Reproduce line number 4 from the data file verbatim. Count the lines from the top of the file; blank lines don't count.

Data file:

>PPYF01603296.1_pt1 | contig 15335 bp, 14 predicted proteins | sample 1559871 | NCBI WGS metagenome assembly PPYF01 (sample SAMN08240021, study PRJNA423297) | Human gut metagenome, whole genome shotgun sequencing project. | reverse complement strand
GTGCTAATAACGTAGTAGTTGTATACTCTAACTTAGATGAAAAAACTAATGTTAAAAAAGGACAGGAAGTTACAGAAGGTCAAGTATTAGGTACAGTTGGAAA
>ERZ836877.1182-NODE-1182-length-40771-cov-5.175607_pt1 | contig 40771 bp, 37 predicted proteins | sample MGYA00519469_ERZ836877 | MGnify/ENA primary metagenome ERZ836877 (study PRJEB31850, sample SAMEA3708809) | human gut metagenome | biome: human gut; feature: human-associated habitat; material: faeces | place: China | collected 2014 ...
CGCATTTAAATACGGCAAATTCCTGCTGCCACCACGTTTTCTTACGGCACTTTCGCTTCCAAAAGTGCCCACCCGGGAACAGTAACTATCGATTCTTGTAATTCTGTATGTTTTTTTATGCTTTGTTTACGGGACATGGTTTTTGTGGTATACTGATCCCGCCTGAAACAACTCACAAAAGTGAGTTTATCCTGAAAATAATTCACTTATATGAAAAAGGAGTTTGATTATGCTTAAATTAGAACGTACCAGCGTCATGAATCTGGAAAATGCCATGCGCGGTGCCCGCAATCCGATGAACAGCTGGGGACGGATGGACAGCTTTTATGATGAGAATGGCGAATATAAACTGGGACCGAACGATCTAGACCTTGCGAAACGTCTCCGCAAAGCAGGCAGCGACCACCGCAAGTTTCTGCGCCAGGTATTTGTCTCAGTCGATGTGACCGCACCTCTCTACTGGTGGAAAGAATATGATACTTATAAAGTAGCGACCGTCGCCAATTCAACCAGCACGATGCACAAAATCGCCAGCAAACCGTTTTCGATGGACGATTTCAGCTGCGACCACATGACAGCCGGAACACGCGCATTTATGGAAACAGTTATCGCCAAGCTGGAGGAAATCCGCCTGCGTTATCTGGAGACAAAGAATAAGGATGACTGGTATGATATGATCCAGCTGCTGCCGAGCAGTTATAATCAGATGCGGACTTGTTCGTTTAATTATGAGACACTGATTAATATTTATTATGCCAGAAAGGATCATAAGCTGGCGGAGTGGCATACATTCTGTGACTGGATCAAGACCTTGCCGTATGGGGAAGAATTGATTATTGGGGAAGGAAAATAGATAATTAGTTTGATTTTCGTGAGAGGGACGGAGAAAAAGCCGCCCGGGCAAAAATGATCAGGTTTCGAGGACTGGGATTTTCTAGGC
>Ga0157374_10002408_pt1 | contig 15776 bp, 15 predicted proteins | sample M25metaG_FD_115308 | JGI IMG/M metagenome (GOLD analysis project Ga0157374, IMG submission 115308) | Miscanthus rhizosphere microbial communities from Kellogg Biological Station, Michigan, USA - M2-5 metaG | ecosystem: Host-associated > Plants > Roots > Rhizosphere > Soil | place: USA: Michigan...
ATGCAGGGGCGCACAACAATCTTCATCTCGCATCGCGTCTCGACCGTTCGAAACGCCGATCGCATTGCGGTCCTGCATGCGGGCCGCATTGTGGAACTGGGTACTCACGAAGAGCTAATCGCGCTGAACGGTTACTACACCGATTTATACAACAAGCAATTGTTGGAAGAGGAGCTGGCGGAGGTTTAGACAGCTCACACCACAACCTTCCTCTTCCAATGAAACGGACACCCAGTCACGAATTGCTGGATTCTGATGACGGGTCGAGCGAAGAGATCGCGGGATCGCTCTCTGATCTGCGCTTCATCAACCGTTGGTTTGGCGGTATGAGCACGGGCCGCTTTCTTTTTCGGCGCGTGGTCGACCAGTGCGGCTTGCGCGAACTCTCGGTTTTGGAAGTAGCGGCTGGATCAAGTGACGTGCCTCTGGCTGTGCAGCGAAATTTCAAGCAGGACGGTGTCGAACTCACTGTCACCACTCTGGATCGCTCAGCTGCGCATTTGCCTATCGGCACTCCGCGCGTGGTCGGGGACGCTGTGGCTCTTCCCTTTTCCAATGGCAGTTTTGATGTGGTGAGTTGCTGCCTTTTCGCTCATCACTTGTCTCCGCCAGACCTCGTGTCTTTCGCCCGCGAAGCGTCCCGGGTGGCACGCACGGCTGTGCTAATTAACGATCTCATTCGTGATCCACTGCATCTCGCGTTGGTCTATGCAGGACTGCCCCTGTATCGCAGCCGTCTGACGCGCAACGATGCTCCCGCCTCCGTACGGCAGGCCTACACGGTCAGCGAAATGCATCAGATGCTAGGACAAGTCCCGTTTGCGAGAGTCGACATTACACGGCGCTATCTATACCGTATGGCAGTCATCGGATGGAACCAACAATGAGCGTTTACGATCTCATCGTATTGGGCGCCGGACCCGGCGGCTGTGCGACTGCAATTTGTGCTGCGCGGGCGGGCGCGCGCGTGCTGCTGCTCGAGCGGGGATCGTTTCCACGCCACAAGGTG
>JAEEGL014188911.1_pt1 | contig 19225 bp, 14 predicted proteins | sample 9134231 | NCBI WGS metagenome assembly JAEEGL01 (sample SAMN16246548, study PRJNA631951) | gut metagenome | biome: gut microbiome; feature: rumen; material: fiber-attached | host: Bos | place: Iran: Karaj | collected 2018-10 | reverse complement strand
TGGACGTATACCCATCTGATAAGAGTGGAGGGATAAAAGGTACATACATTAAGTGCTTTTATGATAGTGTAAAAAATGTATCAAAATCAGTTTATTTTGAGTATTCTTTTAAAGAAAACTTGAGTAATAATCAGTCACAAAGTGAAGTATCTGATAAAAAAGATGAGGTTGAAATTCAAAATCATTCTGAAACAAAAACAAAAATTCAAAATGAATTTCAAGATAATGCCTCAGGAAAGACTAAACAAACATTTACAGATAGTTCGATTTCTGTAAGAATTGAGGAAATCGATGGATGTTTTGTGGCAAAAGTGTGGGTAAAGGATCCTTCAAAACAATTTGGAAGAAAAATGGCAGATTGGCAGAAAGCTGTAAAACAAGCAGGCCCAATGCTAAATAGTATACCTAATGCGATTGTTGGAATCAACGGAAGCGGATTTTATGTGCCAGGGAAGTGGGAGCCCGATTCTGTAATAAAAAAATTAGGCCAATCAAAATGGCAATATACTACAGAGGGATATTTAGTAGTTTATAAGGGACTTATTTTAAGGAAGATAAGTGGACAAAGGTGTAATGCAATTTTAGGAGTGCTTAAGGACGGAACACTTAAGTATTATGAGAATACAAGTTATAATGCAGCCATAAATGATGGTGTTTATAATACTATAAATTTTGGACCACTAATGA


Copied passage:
CGCATTTAAATACGGCAAATTCCTGCTGCCACCACGTTTTCTTACGGCACTTTCGCTTCCAAAAGTGCCCACCCGGGAACAGTAACTATCGATTCTTGTAATTCTGTATGTTTTTTTATGCTTTGTTTACGGGACATGGTTTTTGTGGTATACTGATCCCGCCTGAAACAACTCACAAAAGTGAGTTTATCCTGAAAATAATTCACTTATATGAAAAAGGAGTTTGATTATGCTTAAATTAGAACGTACCAGCGTCATGAATCTGGAAAATGCCATGCGCGGTGCCCGCAATCCGATGAACAGCTGGGGACGGATGGACAGCTTTTATGATGAGAATGGCGAATATAAACTGGGACCGAACGATCTAGACCTTGCGAAACGTCTCCGCAAAGCAGGCAGCGACCACCGCAAGTTTCTGCGCCAGGTATTTGTCTCAGTCGATGTGACCGCACCTCTCTACTGGTGGAAAGAATATGATACTTATAAAGTAGCGACCGTCGCCAATTCAACCAGCACGATGCACAAAATCGCCAGCAAACCGTTTTCGATGGACGATTTCAGCTGCGACCACATGACAGCCGGAACACGCGCATTTATGGAAACAGTTATCGCCAAGCTGGAGGAAATCCGCCTGCGTTATCTGGAGACAAAGAATAAGGATGACTGGTATGATATGATCCAGCTGCTGCCGAGCAGTTATAATCAGATGCGGACTTGTTCGTTTAATTATGAGACACTGATTAATATTTATTATGCCAGAAAGGATCATAAGCTGGCGGAGTGGCATACATTCTGTGACTGGATCAAGACCTTGCCGTATGGGGAAGAATTGATTATTGGGGAAGGAAAATAGATAATTAGTTTGATTTTCGTGAGAGGGACGGAGAAAAAGCCGCCCGGGCAAAAATGATCAGGTTTCGAGGACTGGGATTTTCTAGGC